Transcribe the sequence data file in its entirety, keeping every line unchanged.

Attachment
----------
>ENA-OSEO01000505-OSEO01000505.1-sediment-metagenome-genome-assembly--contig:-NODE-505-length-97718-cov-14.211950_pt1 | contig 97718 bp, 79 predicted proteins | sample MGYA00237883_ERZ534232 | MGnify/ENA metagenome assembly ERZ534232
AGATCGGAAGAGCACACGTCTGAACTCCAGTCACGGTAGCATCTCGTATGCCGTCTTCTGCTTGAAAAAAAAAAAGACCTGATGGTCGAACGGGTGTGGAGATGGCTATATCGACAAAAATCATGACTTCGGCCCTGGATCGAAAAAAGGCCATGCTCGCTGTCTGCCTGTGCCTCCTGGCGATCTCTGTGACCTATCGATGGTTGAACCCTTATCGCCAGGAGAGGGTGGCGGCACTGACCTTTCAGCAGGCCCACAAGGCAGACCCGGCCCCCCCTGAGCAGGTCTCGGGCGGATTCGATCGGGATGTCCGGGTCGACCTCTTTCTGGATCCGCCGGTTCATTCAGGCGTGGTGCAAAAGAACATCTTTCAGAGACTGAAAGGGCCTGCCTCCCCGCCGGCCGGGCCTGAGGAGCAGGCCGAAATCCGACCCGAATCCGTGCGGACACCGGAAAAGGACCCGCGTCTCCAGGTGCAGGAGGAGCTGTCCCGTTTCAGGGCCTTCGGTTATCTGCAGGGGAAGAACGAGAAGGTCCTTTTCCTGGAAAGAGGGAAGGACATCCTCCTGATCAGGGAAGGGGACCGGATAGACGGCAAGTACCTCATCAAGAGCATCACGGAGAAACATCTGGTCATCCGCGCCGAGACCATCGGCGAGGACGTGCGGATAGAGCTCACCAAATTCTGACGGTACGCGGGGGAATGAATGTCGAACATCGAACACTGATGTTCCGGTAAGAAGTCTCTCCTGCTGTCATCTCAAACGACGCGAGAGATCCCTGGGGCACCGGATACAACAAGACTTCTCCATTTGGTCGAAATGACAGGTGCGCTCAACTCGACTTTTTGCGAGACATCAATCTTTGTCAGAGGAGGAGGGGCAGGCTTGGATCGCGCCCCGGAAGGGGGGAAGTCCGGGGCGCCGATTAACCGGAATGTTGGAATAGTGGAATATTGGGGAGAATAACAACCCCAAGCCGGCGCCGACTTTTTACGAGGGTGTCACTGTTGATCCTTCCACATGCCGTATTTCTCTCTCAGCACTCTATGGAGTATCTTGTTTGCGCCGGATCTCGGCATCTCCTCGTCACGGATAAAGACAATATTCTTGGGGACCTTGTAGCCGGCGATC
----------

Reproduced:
>ENA-OSEO01000505-OSEO01000505.1-sediment-metagenome-genome-assembly--contig:-NODE-505-length-97718-cov-14.211950_pt1 | contig 97718 bp, 79 predicted proteins | sample MGYA00237883_ERZ534232 | MGnify/ENA metagenome assembly ERZ534232
AGATCGGAAGAGCACACGTCTGAACTCCAGTCACGGTAGCATCTCGTATGCCGTCTTCTGCTTGAAAAAAAAAAAGACCTGATGGTCGAACGGGTGTGGAGATGGCTATATCGACAAAAATCATGACTTCGGCCCTGGATCGAAAAAAGGCCATGCTCGCTGTCTGCCTGTGCCTCCTGGCGATCTCTGTGACCTATCGATGGTTGAACCCTTATCGCCAGGAGAGGGTGGCGGCACTGACCTTTCAGCAGGCCCACAAGGCAGACCCGGCCCCCCCTGAGCAGGTCTCGGGCGGATTCGATCGGGATGTCCGGGTCGACCTCTTTCTGGATCCGCCGGTTCATTCAGGCGTGGTGCAAAAGAACATCTTTCAGAGACTGAAAGGGCCTGCCTCCCCGCCGGCCGGGCCTGAGGAGCAGGCCGAAATCCGACCCGAATCCGTGCGGACACCGGAAAAGGACCCGCGTCTCCAGGTGCAGGAGGAGCTGTCCCGTTTCAGGGCCTTCGGTTATCTGCAGGGGAAGAACGAGAAGGTCCTTTTCCTGGAAAGAGGGAAGGACATCCTCCTGATCAGGGAAGGGGACCGGATAGACGGCAAGTACCTCATCAAGAGCATCACGGAGAAACATCTGGTCATCCGCGCCGAGACCATCGGCGAGGACGTGCGGATAGAGCTCACCAAATTCTGACGGTACGCGGGGGAATGAATGTCGAACATCGAACACTGATGTTCCGGTAAGAAGTCTCTCCTGCTGTCATCTCAAACGACGCGAGAGATCCCTGGGGCACCGGATACAACAAGACTTCTCCATTTGGTCGAAATGACAGGTGCGCTCAACTCGACTTTTTGCGAGACATCAATCTTTGTCAGAGGAGGAGGGGCAGGCTTGGATCGCGCCCCGGAAGGGGGGAAGTCCGGGGCGCCGATTAACCGGAATGTTGGAATAGTGGAATATTGGGGAGAATAACAACCCCAAGCCGGCGCCGACTTTTTACGAGGGTGTCACTGTTGATCCTTCCACATGCCGTATTTCTCTCTCAGCACTCTATGGAGTATCTTGTTTGCGCCGGATCTCGGCATCTCCTCGTCACGGATAAAGACAATATTCTTGGGGACCTTGTAGCCGGCGATC